It’s a little slice of Mars right here on Earth. The volcanoes of the dry and arid Atacama desert in Argentina and Chile climb roughly 20,000 feet above sea level, with blistering winds, parched conditions, and freezing temperatures. However, a team of biologists who discovered a living two ounce leaf-eared mouse three years ago, have now found multiple mummified mice in these extreme conditions. The findings are described in a study published October 23 in the journal Current Biology.
[Related: Male mice are utterly terrified of bananas.]
“The most surprising thing about our discovery is that mammals could be living on the summits of volcanoes in such an inhospitable, Mars-like environment,” study co-author and University of Nebraska, Lincoln evolutionary biologist Jay Storz said in a statement. “Well-trained mountain climbers can tolerate such extreme elevations during a one-day summit attempt, but the fact that mice are actually living at such elevations demonstrates that we have underestimated the physiological tolerances of small mammals.”
Finding freeze-dried mummy mice
As far back as the 1970s and 1980s, archaeologists reported seeing mouse cadavers at these extreme heights. The assumption was that they naturally must have hitched a ride up the summit with the Incas. These sites are considered sacred to the Inca and the belief was that they could have been brought up along with firewood up the slopes or potentially were offered up as sacrifices.
“You can’t fault the archaeologists for thinking this way, because what other explanation is there?” said Storz. “Nothing could be living up there, so they had to have been brought there.”
Inadvertently, doubts on the mice as hitchhikers theory were cast early in 2020. Storz and his friend and fellow mountaineer Mario Pérez Mamani, captured a live specimen of leaf-eared mouse atop the 22,000-foot peak of Llullaillaco, a volcano on Chile-Argentina border.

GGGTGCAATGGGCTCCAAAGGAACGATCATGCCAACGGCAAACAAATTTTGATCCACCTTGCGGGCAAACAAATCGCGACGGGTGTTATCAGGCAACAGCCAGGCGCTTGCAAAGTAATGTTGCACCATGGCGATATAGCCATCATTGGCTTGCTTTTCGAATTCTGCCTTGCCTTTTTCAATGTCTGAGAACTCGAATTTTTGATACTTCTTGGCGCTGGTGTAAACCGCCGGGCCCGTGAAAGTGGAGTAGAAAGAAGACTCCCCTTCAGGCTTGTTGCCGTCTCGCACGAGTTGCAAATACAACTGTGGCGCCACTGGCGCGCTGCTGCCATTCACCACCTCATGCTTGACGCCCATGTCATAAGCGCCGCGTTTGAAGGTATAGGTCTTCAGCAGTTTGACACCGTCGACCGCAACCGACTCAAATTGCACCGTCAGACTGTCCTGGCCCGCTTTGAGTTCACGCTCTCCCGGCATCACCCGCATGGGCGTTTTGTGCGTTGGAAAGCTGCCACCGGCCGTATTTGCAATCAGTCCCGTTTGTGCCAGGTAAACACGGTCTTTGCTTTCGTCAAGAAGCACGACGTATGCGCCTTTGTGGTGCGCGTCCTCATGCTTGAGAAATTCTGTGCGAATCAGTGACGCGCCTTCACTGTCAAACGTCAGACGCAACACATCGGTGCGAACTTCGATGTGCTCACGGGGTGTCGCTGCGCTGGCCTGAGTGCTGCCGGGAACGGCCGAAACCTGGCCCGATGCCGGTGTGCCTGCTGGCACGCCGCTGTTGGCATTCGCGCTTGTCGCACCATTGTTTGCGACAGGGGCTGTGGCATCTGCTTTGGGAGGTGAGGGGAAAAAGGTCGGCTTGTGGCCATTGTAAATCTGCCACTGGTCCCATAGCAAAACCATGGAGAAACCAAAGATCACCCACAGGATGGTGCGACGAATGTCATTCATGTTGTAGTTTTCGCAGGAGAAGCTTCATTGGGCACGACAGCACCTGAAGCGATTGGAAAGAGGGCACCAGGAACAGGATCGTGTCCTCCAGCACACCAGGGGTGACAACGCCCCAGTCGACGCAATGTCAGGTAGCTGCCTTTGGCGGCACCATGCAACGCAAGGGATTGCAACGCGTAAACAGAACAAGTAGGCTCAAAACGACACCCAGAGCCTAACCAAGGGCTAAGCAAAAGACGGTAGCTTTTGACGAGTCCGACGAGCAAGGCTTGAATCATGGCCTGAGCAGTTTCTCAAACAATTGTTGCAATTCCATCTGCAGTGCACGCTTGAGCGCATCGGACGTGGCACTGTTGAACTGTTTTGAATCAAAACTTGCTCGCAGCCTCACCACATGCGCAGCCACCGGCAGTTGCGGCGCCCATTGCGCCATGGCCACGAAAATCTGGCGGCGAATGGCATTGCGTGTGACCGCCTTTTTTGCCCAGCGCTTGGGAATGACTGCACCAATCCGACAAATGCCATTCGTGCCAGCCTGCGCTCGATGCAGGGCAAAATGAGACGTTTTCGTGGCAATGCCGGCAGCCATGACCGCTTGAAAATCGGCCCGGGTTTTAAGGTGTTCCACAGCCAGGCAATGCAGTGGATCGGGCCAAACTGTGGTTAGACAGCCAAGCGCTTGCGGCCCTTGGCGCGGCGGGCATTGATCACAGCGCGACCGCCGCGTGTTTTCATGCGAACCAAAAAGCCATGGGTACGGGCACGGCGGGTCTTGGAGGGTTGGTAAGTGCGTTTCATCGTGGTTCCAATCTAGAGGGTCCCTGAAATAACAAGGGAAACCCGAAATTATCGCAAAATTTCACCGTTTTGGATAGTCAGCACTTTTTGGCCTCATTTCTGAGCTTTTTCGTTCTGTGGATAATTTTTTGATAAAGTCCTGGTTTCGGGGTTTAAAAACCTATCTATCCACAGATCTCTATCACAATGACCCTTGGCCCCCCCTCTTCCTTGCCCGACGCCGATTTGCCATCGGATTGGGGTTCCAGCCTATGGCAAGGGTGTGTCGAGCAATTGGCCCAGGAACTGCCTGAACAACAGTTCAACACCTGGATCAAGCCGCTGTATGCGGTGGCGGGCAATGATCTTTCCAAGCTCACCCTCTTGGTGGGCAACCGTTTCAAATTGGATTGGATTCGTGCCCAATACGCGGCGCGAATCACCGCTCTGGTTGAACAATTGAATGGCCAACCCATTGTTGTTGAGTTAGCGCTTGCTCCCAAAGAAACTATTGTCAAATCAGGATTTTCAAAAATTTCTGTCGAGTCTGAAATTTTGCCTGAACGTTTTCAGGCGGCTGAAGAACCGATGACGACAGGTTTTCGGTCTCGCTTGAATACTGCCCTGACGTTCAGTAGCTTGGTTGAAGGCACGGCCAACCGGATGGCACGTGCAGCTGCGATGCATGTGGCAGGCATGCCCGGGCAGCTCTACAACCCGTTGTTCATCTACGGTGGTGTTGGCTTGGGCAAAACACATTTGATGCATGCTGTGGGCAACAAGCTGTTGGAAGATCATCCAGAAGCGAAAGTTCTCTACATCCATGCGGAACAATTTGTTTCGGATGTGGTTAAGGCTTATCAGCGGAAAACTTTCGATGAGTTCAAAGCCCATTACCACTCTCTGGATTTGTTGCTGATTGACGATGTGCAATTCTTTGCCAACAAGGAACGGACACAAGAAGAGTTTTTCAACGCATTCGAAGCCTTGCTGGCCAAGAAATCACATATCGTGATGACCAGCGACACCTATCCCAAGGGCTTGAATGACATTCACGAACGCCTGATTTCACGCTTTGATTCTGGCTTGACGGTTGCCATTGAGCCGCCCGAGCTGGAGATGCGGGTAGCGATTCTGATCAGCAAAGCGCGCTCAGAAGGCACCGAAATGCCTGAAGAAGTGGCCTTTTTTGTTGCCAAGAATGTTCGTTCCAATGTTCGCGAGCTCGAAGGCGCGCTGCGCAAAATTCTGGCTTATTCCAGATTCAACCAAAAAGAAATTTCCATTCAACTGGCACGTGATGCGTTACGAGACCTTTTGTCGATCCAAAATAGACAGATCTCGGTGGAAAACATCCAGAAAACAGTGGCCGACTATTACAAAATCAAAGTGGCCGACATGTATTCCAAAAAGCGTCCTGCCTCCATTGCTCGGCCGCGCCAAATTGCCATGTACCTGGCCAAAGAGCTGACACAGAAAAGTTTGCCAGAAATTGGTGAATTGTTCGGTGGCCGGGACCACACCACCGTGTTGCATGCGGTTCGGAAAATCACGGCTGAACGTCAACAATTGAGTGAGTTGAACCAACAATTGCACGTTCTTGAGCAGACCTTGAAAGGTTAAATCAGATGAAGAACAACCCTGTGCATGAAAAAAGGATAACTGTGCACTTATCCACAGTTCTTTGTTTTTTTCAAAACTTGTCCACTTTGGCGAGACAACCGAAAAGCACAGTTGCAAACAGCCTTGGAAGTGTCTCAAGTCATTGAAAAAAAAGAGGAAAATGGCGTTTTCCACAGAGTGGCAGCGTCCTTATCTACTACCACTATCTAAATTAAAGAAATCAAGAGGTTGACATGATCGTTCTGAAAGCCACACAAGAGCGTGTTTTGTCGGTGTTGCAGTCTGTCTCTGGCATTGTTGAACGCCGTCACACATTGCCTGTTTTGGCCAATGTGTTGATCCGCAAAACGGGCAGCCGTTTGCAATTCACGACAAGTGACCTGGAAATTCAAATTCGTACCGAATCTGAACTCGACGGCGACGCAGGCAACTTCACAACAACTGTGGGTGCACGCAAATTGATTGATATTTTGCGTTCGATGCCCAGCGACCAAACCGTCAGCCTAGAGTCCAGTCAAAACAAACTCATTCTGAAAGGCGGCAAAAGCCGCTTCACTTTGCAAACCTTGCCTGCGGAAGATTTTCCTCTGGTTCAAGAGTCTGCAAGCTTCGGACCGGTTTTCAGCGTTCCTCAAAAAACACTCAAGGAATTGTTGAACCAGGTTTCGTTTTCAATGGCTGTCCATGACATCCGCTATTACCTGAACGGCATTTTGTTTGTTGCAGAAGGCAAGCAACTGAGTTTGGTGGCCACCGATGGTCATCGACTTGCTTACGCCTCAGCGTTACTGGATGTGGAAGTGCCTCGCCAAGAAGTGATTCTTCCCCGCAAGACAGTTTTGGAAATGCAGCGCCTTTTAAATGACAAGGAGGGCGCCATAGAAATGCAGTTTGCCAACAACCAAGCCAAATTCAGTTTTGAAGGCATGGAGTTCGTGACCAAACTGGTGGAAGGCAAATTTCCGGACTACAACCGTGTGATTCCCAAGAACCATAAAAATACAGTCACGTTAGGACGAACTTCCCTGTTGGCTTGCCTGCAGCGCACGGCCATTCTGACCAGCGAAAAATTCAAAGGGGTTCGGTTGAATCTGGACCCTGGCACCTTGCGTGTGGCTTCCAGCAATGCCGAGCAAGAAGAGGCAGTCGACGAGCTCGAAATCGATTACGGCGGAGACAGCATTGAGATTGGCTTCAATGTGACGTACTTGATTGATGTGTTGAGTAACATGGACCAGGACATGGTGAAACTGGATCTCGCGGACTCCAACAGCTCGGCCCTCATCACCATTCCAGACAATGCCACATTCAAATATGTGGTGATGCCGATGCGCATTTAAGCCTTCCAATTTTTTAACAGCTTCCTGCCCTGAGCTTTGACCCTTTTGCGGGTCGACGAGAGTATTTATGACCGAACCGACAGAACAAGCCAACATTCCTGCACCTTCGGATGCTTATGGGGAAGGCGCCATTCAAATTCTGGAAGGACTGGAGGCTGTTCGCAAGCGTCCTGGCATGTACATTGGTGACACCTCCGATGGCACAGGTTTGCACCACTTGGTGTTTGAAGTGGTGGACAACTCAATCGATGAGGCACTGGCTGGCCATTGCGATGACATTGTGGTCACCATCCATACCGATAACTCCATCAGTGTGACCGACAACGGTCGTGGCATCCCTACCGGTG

Along with the discovery of more live mice, they’ve now found 13 mouse mummies on the summits of three neighboring volcanoes—Salín, Púlar, and Copiapo—all close to four miles above sea level.
“These are basically freeze-dried, mummified mice,” Storz said.
It’s all relative
The frozen in time state also helped preserve their DNA and crucial genetic information. Alongside collaborators from the University of Montana, Storz compared the genetic variation among the leaf-eared mice collected in the lowlands, midlands, and highlands of Atacama Desert. This cross-habitat zone analysis can help trace the evolutionary history of animal populations that are separated by physical barriers, distance, or altitude.
[Related: 1,000-year-old mummy with full head of hair and intact jaw found in Peru.]
The team questioned whether the mummified mice living on top of the Andes Mountains may be a different subpopulation of the leaf-eared rodent that has a colonization history that differs from their more low-land dwelling peers. According to Storz, they found that the mice from the summits and those from the flanks or the base of the volcanoes in the surrounding desert are “one big happy family.”
Two pairs of the leaf-eared mummies found on Salín were also closely related, possibly siblings or parents and offspring. Along with the discovery of the live mouse burrows, the equal ratio of males to females found among the mummies, also points to the leaf-eared mouse living in and not just touring these summits.
‘How in God’s name is anything living up there?’
Puna de Atacama is among Earth’s most inhospitable places and NASA has visited the Atacama to practice for future missions on Mars. Its less than 0.6 inches of annual rainfall make it a good analogue for the Red Planet and a rovers designed to dig in Martian soil to search for microbial life have been tested here.
“Even at the base of the volcanoes, the mice are living in an extreme, Martian environment. And then, on the summits of the volcanoes, it’s even more so. It feels like outer space,” said Storz. “It just boggles the mind that any kind of animal, let alone a warm-blooded mammal, could be surviving and functioning in that environment. When you experience it all firsthand, it even further impresses upon you: How in God’s name is anything living up there?”
To learn more, Storz and team have established laboratory colonies of leaf-eared mice that were collected from various altitudes. They acclimated each group to conditions that simulate the Puna de Atacama, hoping to pinpoint the physiological adaptations that the rodents cope with life at the extreme. They’re are also continuing mountaineering surveys of small mammals living on high Andean peaks in Argentina, Bolivia, and Chile.
They believe it possible that avoiding predators such as birds of prey, foxes, mountain lions, and smaller cats could be what’s driving the mice to live here.
“But why they’re ascending to these extreme elevations is still a mystery,” Stoz said.